I can think of no better way to kick off Pride month on television than Ryan Murphy’s new incredible series, Pose, the TV auteur’s ode to the 1980s ballroom culture created by New York City’s queer people of color.
After years of shows like Glee, Modern Family and The Real O’Neals showing audiences that (at least for some) it gets better, Pose arrives with a textured portrayal of a time defined by tragedy. Poverty, rejection and HIV/AIDS loom large, but, more importantly, hope, ingenuity and community shine bright in the darkness.
Last night’s premiere deftly educated viewers on ballroom culture — a vital piece of LGBTQ history largely only known to mainstream viewers from the documentary Paris Is Burning and references on RuPaul’s Drag Race — while introducing us to a few of TV’s best new characters. It’s not easy to balance the sort of traumatic representations of queer people that have become their own tropes (the violent rejection of LGBTQ children, HIV/AIDS, sex work) with the nuanced, layered characters that permeate Pose.
Part of what makes these characters so watchable are the outstanding performances. Pose boasts the largest cast of transgender actors in series regular roles in television history. More than a footnote, these actors radiate star power from the screen.
Mj Rodriguez is the heart of the first episode. As Blanca, she drives the action from her HIV diagnosis through starting her own House of Evangelista. It’s impossible not to root for her as she goes from frustrated lackey to fierce mama bear. She’s a revelation, and it’s worth tuning in for her alone.
And yet, Pose is chockablock with characters that could each easily carry their own series. Angel (played with stunning subtlety from Indya Moore) can turn looks and pull heartstrings with equal skill. The scenes she shares with a white businessman (portrayed by Ryan Murphy favorite Evan Peters) carry a palpable tenderness and quiet confidence that showcase Moore’s natural magnetism.
Even the characters with minimal screen time make the absolute most of it. Tony Award-winner Billy Porter rules over the ball as the sharp-tongued Pray Tell, and, as Elektra (Blanca and Angel’s former House Mother), Dominique Jackson makes every scene she chews look like it’s surf and turf.
These are big characters, but they’re not cartoons. The same can’t be said about James Van Der Beek’s Matt, a successful employee at the (ugh) Trump Organization. At one point, he finishes a line of cocaine and rejoices “God Bless Ronald Reagan.”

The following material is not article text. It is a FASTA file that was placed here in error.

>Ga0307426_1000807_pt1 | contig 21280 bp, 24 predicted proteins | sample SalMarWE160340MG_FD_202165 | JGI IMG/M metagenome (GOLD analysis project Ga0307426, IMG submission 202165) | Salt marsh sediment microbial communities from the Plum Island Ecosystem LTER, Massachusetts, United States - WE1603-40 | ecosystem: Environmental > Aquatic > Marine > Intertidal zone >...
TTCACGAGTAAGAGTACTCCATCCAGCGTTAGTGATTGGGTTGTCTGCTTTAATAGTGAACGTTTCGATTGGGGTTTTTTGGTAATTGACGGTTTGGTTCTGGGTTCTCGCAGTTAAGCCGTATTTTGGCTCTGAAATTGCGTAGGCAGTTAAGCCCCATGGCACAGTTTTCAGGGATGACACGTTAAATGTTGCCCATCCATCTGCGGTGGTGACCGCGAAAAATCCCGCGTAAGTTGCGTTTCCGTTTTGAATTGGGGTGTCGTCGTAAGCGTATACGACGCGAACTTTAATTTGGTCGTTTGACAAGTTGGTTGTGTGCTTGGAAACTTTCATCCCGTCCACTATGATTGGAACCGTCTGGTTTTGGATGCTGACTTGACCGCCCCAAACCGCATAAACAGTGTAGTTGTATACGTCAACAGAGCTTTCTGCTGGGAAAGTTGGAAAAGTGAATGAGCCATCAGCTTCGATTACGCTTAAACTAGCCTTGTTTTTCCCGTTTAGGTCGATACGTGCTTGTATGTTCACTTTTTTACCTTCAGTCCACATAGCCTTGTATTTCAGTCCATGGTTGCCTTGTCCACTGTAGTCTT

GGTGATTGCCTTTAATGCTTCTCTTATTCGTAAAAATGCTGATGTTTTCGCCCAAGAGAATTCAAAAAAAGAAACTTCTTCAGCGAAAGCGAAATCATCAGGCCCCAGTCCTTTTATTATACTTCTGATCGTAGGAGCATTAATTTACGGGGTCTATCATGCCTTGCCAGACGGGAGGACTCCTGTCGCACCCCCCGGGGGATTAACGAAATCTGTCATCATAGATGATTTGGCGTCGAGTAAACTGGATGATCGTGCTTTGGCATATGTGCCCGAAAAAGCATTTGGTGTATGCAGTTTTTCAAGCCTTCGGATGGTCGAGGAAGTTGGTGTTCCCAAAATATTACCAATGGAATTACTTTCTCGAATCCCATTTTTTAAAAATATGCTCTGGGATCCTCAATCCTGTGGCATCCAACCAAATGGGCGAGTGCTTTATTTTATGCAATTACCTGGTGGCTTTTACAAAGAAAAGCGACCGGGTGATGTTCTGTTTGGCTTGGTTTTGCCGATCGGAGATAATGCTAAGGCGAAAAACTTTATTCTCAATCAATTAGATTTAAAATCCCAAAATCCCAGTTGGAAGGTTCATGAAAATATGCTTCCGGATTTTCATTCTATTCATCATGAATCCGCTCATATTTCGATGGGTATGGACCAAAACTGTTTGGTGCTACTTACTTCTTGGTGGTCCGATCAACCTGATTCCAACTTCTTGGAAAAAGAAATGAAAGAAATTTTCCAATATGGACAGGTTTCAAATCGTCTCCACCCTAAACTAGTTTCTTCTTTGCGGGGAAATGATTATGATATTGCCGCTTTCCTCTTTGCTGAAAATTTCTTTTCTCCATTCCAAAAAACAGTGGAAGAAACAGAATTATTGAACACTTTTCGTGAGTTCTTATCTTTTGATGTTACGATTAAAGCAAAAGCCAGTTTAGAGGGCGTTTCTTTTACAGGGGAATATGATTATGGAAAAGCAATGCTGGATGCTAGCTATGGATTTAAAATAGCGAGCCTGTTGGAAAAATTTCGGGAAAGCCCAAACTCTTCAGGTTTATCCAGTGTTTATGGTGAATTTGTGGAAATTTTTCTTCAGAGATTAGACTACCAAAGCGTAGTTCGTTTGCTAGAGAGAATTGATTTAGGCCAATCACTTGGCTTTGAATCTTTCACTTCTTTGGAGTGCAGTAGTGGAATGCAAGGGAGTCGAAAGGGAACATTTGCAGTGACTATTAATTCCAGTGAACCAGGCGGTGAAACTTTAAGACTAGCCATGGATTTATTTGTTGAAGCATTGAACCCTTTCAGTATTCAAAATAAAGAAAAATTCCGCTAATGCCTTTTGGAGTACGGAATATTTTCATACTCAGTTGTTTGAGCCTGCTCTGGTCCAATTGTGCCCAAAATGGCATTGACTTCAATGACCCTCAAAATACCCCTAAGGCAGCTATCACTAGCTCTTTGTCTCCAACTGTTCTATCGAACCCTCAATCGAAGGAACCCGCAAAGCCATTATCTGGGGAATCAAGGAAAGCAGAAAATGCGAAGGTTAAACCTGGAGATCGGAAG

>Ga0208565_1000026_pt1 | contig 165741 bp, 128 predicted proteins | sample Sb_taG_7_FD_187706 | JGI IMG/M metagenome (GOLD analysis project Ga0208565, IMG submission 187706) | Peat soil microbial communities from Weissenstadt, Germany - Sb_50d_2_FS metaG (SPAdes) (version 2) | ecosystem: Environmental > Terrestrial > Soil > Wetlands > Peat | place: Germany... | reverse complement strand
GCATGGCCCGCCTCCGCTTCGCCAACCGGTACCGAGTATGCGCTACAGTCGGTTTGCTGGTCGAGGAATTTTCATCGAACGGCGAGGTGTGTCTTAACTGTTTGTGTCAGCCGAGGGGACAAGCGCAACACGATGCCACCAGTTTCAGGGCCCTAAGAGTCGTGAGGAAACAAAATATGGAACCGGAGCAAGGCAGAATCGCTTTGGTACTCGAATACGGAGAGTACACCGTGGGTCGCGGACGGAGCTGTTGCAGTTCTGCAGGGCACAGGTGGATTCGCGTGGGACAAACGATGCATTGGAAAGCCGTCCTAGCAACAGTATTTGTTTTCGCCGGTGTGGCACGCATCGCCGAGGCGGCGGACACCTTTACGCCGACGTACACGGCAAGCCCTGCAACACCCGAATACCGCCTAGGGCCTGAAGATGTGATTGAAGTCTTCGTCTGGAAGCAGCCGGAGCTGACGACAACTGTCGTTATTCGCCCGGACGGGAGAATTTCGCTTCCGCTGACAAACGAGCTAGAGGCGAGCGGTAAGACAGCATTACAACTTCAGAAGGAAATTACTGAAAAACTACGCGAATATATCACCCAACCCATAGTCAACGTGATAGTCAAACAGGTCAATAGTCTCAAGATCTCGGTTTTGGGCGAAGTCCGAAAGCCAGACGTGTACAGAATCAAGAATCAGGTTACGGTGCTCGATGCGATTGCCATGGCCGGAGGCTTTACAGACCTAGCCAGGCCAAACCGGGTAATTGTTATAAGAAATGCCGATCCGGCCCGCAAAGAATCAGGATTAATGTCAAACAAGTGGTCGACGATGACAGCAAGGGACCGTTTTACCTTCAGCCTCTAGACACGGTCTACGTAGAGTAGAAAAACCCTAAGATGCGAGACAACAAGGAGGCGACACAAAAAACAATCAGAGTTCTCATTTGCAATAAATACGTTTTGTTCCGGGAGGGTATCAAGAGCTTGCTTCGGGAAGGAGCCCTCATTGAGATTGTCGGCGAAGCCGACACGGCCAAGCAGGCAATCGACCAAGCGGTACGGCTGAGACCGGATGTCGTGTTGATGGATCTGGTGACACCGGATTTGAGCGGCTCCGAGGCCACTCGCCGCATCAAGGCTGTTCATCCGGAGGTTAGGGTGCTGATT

His character may be the most crudely drawn so far, but for good reason. Matt epitomizes ’80s excess. He’s got everything — power, privilege, money — that the rest of these characters don’t. He’s not necessarily a villain, but what he represents is. There’s a reason the series started with the House of Abundance stealing royal garments from a museum. No one is handing them the American Dream; they will crown themselves queens and kings.
What also elevates Pose is the pedigree behind the scenes. Pose was co-created by writer Steven Canals, and his passion for this project vibrates with intensity in every line of dialogue. The writers room boasts luminaries like Janet Mock and Our Lady J that keep these sometimes familiar set-ups from becoming cliche or reductive.
Take the scene between Angel and Evan Peters’ character, Stan. The deeply-closeted family man brings her to a hotel room, and, instead of ending in violence or degradation as we’ve seen so many times before, they share an intimate, charming evening. There are tons of scenes like this (too many to count in even just this first 90 minutes) where trans characters are allowed to triumph when we’re so accustomed to seeing them suffer tragedy in media.
It all sounds like a very serious affair, but Pose is also tons of fun. The best of Ryan Murphy is on display with snappy edits, vibrant colors and ballroom scenes that crackle with electric energy. An audition scene later in the episode feels ripped right out of Flashdance, and it’s spectacular. There’s some of Murphy’s penchant toward the overly-earnest and on-the-nose metaphor, but, overall, Pose feels fresh and exciting.
There’s plenty to unpack over the rest of this series — Blanca’s burgeoning House of Evangelista, how Damon (Ryan Jamaal Swain) adjusts to life in NYC and the New School of Dance, Stan and Angel’s relationship, Elektra’s slipping grasp on the House of Abundance — and Pose is poised to deliver 10s across the board.
While still today the crusade to discriminate against the LGBTQ community continues, we need to be reminded of heroes like these characters that did so much with so much less.
What did you think of the premiere of Pose?